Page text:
Russian Investigators Join Turkey’s Probe into Ambassador’s Assassination

Turkish police officers stand guard outside the Russian Embassy in Ankara on December 20, 2016, a day after the assassination of the Russian ambassador in the Turkish capital. A Turkish policeman crying 'Aleppo' and 'Allahu Akbar' shot dead Russia's ambassador to Turkey in Ankara on December 19, prompting a vow …

ANKARA (AFP) — Russian investigators arrived in Turkey on Tuesday to probe the assassination of Moscow’s ambassador at an Ankara art show, as both sides pledged the murder would not damage improving relations.

Veteran diplomat Andrei Karlov was shot nine times in the back by off-duty Turkish policeman Mevlut Mert Altintas at the art gallery opening of a show of Russian photography on Monday.

The brazen killing stunned Ankara and Moscow, which have rowed repeatedly over the Syria conflict but in recent weeks have begun cooperating closely on the evacuations from war-wrecked Aleppo.

An unprecedented three-way meeting on Syria between the foreign ministers of Turkey, Russia and Iran went ahead in Moscow Tuesday despite the assassination, with the diplomats backing a widening of a truce.

Six people have been detained over the Karlov assassination, including the sister, mother, father and uncle of the 22-year-old Altintas, Turkish media said.

Adding to the jitters, with Turkey already on high alert after a string of deadly attacks, an individual also fired outside the US embassy in Ankara overnight.

‘Waved through security’

Russian President Vladimir Putin ordered his secret services to boost security at home and abroad, and to step up cooperation with foreign intelligence services.

“I ask you through channels of partnership to strengthen your work with the intelligence agencies of other states,” he was quoted as saying by Russian news wires.

Meanwhile, a Russian investigative team visited the scene of the attack at the Contemporary Arts Centre in central Ankara as part of a joint probe with Turkey.

Erdogan said in a speech in Istanbul that he and Putin agreed in a phone call after the murder that “our expanding areas of cooperation with Russia, particularly on Syria, will not be hampered by this attack.”

Dramatic footage of Monday’s assassination showed Karlov stumble and crash to the ground on his back as Altintas brandished his automatic pistol at terrified onlookers who cowered behind cocktail tables.

The lone gunman shouted “Allahu Akbar” (“God is greatest”) and “Don’t forget Aleppo,” vowing that those responsible for events in Syria would be held accountable.

Altintas did not go through the metal detector security check when he entered the exhibition and was warned by a security officer, according to the Cankaya municipality where the exhibition centre is located.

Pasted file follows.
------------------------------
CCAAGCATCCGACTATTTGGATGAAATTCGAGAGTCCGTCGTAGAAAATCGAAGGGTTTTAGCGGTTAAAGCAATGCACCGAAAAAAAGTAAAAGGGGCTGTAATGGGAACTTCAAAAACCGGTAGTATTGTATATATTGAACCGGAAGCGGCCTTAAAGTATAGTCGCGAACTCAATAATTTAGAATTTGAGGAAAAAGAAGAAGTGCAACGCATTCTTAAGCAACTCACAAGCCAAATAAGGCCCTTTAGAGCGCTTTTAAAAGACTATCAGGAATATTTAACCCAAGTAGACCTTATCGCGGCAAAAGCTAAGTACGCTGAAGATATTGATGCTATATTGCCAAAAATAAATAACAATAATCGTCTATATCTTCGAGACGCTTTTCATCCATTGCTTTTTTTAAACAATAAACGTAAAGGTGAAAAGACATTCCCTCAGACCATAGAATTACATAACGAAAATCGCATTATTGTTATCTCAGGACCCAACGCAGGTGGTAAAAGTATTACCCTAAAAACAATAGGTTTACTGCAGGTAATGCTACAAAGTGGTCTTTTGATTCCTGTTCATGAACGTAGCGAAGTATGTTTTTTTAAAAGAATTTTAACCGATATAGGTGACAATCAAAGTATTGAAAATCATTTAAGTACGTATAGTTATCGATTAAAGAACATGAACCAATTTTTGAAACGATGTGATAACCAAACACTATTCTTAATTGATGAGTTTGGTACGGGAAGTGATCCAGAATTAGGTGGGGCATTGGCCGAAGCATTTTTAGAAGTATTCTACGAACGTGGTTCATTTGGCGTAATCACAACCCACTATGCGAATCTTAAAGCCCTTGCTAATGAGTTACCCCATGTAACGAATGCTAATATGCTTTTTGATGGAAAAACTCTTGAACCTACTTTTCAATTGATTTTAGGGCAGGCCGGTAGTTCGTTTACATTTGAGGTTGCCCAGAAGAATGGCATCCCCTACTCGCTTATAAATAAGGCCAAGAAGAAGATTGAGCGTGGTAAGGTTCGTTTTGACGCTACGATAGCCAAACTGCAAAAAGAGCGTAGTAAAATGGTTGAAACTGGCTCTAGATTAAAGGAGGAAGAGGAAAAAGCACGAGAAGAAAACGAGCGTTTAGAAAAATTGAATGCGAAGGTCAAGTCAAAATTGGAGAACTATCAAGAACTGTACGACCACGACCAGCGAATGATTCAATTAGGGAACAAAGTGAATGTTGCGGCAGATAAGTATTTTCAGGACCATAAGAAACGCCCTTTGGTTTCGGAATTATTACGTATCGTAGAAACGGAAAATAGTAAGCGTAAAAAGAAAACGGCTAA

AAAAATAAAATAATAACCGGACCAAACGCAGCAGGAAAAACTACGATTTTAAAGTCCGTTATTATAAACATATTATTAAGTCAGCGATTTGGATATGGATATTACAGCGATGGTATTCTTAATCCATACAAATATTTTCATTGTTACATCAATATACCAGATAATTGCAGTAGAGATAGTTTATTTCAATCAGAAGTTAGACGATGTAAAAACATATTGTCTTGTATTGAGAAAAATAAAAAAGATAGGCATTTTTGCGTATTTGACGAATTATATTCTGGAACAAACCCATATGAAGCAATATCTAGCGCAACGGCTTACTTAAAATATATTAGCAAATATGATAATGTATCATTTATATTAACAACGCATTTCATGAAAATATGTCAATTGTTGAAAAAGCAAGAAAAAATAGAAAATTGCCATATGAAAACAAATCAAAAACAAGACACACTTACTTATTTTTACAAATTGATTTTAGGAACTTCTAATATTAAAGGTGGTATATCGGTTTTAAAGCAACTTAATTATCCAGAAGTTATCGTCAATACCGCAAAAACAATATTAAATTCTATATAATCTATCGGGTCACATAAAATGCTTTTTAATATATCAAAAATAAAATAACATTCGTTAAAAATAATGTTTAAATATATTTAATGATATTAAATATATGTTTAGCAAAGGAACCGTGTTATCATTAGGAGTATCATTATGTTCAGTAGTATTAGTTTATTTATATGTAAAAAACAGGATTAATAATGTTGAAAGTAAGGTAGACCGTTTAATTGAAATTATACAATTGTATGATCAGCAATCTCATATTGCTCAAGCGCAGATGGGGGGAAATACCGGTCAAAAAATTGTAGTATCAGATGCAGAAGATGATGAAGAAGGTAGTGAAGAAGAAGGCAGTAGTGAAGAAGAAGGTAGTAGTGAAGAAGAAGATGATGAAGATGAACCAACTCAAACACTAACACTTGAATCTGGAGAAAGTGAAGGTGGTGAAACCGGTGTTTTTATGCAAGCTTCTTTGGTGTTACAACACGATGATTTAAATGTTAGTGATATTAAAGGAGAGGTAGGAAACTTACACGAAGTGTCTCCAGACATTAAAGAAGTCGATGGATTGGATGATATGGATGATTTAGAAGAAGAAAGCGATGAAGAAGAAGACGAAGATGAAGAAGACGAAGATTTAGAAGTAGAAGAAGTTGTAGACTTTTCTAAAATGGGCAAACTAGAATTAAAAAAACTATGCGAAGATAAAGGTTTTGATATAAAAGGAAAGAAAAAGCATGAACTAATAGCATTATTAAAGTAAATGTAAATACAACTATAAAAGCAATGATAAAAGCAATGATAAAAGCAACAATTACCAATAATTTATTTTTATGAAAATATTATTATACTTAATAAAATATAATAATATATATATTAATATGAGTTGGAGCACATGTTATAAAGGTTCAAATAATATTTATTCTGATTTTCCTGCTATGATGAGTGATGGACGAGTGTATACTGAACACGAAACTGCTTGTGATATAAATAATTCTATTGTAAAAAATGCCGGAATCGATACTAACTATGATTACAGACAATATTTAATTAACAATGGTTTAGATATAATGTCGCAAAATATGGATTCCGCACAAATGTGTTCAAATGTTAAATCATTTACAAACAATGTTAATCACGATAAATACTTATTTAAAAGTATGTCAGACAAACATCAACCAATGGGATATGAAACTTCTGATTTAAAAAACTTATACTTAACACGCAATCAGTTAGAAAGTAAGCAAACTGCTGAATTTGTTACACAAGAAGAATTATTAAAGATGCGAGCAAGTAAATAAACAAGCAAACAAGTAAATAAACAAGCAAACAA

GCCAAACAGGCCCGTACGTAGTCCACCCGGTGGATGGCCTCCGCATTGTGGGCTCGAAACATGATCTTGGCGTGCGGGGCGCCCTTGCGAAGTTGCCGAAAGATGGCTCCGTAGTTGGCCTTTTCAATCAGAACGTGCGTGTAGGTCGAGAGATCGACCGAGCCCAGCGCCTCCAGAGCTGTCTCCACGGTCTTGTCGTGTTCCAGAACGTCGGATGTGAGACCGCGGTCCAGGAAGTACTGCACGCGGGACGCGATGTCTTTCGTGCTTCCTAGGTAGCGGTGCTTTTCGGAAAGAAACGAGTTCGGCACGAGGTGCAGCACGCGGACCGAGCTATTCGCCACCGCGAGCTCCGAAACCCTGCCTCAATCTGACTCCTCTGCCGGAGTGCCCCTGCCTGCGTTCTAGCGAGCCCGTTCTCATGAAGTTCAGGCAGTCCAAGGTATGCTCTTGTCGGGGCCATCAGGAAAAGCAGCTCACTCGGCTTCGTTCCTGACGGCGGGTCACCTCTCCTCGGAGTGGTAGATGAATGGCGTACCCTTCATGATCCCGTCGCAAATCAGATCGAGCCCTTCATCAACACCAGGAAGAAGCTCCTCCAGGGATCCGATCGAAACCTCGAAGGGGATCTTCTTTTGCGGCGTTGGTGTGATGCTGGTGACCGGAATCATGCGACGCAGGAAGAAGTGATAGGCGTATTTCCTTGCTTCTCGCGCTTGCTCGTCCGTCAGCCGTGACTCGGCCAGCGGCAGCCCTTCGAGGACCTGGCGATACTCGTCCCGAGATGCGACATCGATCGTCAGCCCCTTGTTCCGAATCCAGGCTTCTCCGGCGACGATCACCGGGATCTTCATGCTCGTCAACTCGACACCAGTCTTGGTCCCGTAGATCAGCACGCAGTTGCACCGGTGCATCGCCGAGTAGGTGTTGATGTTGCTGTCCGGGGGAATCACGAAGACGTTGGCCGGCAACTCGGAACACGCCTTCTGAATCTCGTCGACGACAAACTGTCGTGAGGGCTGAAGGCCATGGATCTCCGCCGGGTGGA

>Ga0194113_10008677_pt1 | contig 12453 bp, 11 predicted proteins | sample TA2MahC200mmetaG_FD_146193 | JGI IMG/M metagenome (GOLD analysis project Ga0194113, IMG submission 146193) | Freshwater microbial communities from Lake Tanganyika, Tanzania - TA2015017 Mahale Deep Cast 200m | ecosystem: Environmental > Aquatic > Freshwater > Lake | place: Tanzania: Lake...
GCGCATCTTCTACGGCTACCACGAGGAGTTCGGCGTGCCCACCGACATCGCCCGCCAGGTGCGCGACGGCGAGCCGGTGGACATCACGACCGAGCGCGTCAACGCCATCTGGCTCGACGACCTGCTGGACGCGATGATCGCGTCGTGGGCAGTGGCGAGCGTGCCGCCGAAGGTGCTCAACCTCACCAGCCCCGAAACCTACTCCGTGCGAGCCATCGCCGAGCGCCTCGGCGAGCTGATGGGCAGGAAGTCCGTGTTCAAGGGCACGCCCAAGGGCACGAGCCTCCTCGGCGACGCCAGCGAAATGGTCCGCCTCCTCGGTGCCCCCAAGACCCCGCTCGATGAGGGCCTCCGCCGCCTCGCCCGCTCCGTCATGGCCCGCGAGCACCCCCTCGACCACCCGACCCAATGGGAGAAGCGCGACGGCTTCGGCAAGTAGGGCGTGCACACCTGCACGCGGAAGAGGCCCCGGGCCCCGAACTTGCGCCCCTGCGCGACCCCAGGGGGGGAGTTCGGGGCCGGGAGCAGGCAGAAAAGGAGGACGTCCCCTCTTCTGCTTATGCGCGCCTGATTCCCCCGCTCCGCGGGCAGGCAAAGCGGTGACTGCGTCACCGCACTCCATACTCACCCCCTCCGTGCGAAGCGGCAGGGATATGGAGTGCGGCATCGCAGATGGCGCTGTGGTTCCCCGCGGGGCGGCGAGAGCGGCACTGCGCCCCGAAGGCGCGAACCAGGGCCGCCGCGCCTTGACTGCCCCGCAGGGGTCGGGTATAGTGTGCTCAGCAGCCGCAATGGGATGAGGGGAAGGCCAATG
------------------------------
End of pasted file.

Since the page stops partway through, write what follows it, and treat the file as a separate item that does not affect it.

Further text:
But after showing his police ID, he was allowed to proceed, it said.

The Hurriyet daily said Altintas, who had worked for Ankara’s anti-riot police for the last two-and-a-half years, had stayed at a nearby hotel to prepare for the attack, shaving and putting on a smart suit.

He was killed by police after a 15-minute standoff.

Gulen links?

Ankara mayor Melih Gokcek, known for his outspoken comments, speculated on Twitter that the gunman may be linked to the group of exiled Turkish cleric Fethullah Gulen, blamed for the July coup aimed at toppling Erdogan.

His suggestion was also repeated in the pro-government press.

“We have started to work out the links,” said Erdogan, without specifying further.

Gulen, who denies having any involvement in the failed coup, issued a statement condemning “in the strongest terms this heinous act of terror.”

Hours after the assassination, an individual fired outside the main gate of the US embassy in Ankara.

The mission said in a statement that no one was hurt and the individual was detained but the embassy and consulates in Istanbul and Adana were closed for normal operations.

US President-elect Donald Trump had on Monday condemned the envoy’s assassination, calling the gunman a “radical Islamic terrorist.”

Orthodox rites

Karlov’s body, draped in a Russian flag, was given a ceremonial farewell with full state honours on the tarmac of Ankara’s Esenboga Airport before being put on a Russian plane for Moscow.

Watched by his widow clutching a candle, an Orthodox Russian priest read the last rites and swung incense over the coffin.

Turkish Foreign Minister Mevlut Cavusoglu announced in Moscow that the street where the embassy is located would be named after the 62-year-old envoy, a career diplomat who had notably served as ambassador to North Korea.

The killing came after days of protests in Turkey over Russia’s role in Syria, although Moscow and Ankara are now working closely together to evacuate citizens from the battered city of Aleppo.

Turkey and Russia stand on opposite sides of the conflict, with Ankara backing rebels trying to topple Moscow ally President Bashar Assad.

But the rhetoric has warmed considerably since a reconciliation deal was signed earlier this year and the tripartite meeting Tuesday was just the latest in a series of contacts.

Russia, Iran and Turkey agreed on Tuesday to guarantee Syria peace talks and backed expanding a ceasefire in the war-torn country, Russian Foreign Minister Sergei Lavrov said after the meeting.


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